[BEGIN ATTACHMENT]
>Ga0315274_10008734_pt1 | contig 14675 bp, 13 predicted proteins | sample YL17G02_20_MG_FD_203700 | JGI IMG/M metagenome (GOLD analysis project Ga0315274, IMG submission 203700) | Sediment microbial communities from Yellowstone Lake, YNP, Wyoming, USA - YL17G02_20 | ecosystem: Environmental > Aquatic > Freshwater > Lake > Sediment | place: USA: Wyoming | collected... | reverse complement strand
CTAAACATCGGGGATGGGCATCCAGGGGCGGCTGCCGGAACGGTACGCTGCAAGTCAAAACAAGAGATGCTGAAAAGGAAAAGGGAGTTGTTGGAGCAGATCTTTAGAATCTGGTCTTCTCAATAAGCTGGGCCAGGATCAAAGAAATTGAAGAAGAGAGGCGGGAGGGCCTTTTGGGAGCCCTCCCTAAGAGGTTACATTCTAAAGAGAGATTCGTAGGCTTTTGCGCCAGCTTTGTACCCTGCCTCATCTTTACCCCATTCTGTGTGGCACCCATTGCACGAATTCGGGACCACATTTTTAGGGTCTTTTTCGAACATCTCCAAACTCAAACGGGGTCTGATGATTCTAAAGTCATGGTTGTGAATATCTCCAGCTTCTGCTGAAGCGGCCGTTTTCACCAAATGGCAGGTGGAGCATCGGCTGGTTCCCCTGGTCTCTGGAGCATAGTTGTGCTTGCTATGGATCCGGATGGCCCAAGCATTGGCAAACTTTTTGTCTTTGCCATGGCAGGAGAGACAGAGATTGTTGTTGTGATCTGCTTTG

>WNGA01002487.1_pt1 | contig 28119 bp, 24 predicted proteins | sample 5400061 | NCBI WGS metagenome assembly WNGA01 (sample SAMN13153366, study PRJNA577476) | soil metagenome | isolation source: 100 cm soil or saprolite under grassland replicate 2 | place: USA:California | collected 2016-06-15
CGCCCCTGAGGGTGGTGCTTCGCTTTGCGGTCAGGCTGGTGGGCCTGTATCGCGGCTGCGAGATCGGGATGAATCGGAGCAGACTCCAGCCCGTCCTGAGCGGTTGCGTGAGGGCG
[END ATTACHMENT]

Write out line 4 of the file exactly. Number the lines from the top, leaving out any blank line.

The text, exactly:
CGCCCCTGAGGGTGGTGCTTCGCTTTGCGGTCAGGCTGGTGGGCCTGTATCGCGGCTGCGAGATCGGGATGAATCGGAGCAGACTCCAGCCCGTCCTGAGCGGTTGCGTGAGGGCG